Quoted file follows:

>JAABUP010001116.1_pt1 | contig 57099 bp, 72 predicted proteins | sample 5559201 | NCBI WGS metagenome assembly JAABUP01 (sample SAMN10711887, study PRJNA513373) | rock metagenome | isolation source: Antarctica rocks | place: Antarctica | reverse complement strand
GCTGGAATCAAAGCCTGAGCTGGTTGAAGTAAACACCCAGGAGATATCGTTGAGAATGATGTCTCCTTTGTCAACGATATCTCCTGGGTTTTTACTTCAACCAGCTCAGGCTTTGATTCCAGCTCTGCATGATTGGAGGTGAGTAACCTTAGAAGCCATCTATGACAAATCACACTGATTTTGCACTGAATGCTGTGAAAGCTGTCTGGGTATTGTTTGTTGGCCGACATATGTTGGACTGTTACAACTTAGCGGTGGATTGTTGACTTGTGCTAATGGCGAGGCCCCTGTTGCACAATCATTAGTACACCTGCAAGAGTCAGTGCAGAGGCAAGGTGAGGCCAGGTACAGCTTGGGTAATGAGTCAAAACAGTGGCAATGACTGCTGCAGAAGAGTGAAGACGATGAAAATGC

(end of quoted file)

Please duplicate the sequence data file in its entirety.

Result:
>JAABUP010001116.1_pt1 | contig 57099 bp, 72 predicted proteins | sample 5559201 | NCBI WGS metagenome assembly JAABUP01 (sample SAMN10711887, study PRJNA513373) | rock metagenome | isolation source: Antarctica rocks | place: Antarctica | reverse complement strand
GCTGGAATCAAAGCCTGAGCTGGTTGAAGTAAACACCCAGGAGATATCGTTGAGAATGATGTCTCCTTTGTCAACGATATCTCCTGGGTTTTTACTTCAACCAGCTCAGGCTTTGATTCCAGCTCTGCATGATTGGAGGTGAGTAACCTTAGAAGCCATCTATGACAAATCACACTGATTTTGCACTGAATGCTGTGAAAGCTGTCTGGGTATTGTTTGTTGGCCGACATATGTTGGACTGTTACAACTTAGCGGTGGATTGTTGACTTGTGCTAATGGCGAGGCCCCTGTTGCACAATCATTAGTACACCTGCAAGAGTCAGTGCAGAGGCAAGGTGAGGCCAGGTACAGCTTGGGTAATGAGTCAAAACAGTGGCAATGACTGCTGCAGAAGAGTGAAGACGATGAAAATGC